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DIY: Simple Pinhole Projector for Solar Eclipses

One of the easiest ways to safely watch a solar eclipse is to use 2 sheets of cardboard and make your own simple pinhole projector.

Illustration image

Eclipses can be projected using cardboard.

Solar eclipses can look spectacular, but the Sun’s UV radiation can cause permanent eye damage or even blindness. Make your own pinhole projector to view a solar eclipse.

©bigstockphoto.com/Solarseven

Project the Sun

Never look directly at the Sun without proper eye protection. You can seriously hurt your eyes and even go blind.

Projecting the Sun through a box projector, or using binoculars or telescope, or simply 2 pieces of card is a safe and easy way to view a solar eclipse.

DIY: Simple Card Projector

The simplest and quickest way to safely project the Sun is with a projector made from only 2 pieces of card or paper.

You Need:

  • 2 pieces of stiff white cardboard, e.g. 2 paper plates
  • alternatively, 2 sheets of plain white paper
  • a thumbtack, a sharp pin, or a needle

What to Do:

Diagram of a DIY pinhole projector.
The concept of a pinhole projector
Using 2 pieces of cardboard or paper you can project an image of the Sun that does not hurt your eyes.
©timeanddate.com
  1. To make a quick version of the pinhole projector, take a sheet of paper and make a tiny hole in the middle of it using a pin or a thumbtack. Make sure that the hole is round and smooth.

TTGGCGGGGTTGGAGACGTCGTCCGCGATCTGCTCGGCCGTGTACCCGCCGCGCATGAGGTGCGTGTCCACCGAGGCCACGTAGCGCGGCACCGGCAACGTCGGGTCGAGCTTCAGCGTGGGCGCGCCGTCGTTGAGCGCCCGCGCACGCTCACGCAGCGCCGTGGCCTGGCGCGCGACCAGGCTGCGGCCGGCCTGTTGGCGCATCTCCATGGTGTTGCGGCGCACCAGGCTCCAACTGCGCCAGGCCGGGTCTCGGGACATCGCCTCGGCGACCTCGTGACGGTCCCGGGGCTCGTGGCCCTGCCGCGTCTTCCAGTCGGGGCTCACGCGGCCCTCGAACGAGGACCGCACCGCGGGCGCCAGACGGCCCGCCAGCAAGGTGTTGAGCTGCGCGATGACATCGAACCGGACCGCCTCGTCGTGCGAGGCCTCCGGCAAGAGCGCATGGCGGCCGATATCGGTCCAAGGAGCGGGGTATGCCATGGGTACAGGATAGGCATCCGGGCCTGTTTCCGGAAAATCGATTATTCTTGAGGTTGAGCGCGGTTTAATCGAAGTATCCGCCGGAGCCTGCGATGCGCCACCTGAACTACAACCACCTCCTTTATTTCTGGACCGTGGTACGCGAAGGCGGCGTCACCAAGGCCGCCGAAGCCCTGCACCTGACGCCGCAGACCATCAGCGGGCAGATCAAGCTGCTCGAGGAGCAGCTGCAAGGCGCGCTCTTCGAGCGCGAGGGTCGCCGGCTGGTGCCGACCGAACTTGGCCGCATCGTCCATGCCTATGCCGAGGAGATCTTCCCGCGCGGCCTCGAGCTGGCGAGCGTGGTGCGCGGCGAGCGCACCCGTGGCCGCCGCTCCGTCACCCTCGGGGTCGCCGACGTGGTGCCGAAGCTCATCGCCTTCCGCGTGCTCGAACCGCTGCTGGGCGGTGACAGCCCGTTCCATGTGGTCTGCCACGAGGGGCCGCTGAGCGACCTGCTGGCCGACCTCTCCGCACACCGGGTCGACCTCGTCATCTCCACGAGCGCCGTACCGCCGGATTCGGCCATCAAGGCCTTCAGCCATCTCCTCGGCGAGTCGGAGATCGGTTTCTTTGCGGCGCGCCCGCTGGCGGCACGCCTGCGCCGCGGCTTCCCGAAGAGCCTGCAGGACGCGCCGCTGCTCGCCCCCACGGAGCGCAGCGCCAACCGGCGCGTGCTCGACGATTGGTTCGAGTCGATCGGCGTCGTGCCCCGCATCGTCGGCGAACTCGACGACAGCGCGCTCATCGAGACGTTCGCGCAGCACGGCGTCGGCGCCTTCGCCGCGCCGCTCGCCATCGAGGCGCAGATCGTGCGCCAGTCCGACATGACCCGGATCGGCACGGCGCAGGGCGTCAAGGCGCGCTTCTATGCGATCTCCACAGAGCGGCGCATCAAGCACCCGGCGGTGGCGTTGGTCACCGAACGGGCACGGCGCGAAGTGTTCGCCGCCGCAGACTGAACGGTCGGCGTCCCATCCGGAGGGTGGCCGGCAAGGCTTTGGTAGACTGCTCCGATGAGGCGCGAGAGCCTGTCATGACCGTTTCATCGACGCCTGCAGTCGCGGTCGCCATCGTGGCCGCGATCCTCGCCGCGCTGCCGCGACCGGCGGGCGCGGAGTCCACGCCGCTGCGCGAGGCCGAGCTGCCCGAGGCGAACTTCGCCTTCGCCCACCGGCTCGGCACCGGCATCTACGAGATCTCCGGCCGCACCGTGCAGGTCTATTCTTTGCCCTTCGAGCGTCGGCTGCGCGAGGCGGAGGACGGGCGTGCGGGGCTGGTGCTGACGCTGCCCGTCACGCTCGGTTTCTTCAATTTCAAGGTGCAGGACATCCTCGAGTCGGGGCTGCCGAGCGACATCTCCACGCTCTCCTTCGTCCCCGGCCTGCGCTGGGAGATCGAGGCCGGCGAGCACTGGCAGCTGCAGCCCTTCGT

2. With your back towards the Sun, hold 1 piece of paper above your shoulder allowing the Sun to shine on the paper.
  3. The 2nd sheet of paper will act as a screen. Hold it at a distance, and you will see an inverted image of the Sun projected on the paper screen through the pinhole.
  4. To make the image of the Sun larger, hold the screen paper further away from the paper with the pinhole.

A box projector works on the same principles, it requires a little more time and a few extra items to construct, but it is more sturdy.

Keep Safe!

  • Never look at the Sun directly without protective eye gear. Even sunglasses cannot protect your eyes from the damage the Sun's rays can do to them.
  • Always keep your back towards the Sun while looking at a pinhole projection.
  • Do not look at the Sun through the pinhole.

Topics: Astronomy, Eclipses, Sun

Next Total Solar Eclipse

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Total Solar Eclipse

Aug 21, 2017 at 15:46 UTCSee more


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Solar Eclipses

  1. Different Types of Eclipses
  2. What Are Solar Eclipses?
  3. How Often Do Solar Eclipses Occur?
  4. Total Solar Eclipses
  5. Partial Solar Eclipses
  6. Annular Solar Eclipses
  7. Solar Eclipses in History
  8. Solar Eclipse Myths
  9. Magnitude of Eclipses

Eclipses


Eclipse Lookup


Protect Your Eyes

  1. Never Look Directly at the Sun
  2. Simple Pinhole Projector
  3. Eclipse Projector in a Box
  4. Binoculars / Telescope Projector

Eclipses & Transits

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